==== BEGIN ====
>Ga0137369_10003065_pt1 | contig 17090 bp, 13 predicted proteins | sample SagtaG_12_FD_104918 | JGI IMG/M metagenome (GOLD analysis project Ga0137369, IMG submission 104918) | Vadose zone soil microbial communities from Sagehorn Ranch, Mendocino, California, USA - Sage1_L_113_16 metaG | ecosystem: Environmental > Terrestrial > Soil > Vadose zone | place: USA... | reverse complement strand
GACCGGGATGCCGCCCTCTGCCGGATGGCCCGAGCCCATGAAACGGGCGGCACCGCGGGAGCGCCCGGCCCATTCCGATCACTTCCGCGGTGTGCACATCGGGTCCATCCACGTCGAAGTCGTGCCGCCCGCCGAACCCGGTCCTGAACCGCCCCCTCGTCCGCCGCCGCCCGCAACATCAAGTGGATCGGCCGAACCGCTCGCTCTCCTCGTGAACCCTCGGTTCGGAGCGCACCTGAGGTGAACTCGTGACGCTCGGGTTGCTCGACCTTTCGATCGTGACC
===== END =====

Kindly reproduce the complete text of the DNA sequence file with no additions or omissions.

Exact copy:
>Ga0137369_10003065_pt1 | contig 17090 bp, 13 predicted proteins | sample SagtaG_12_FD_104918 | JGI IMG/M metagenome (GOLD analysis project Ga0137369, IMG submission 104918) | Vadose zone soil microbial communities from Sagehorn Ranch, Mendocino, California, USA - Sage1_L_113_16 metaG | ecosystem: Environmental > Terrestrial > Soil > Vadose zone | place: USA... | reverse complement strand
GACCGGGATGCCGCCCTCTGCCGGATGGCCCGAGCCCATGAAACGGGCGGCACCGCGGGAGCGCCCGGCCCATTCCGATCACTTCCGCGGTGTGCACATCGGGTCCATCCACGTCGAAGTCGTGCCGCCCGCCGAACCCGGTCCTGAACCGCCCCCTCGTCCGCCGCCGCCCGCAACATCAAGTGGATCGGCCGAACCGCTCGCTCTCCTCGTGAACCCTCGGTTCGGAGCGCACCTGAGGTGAACTCGTGACGCTCGGGTTGCTCGACCTTTCGATCGTGACC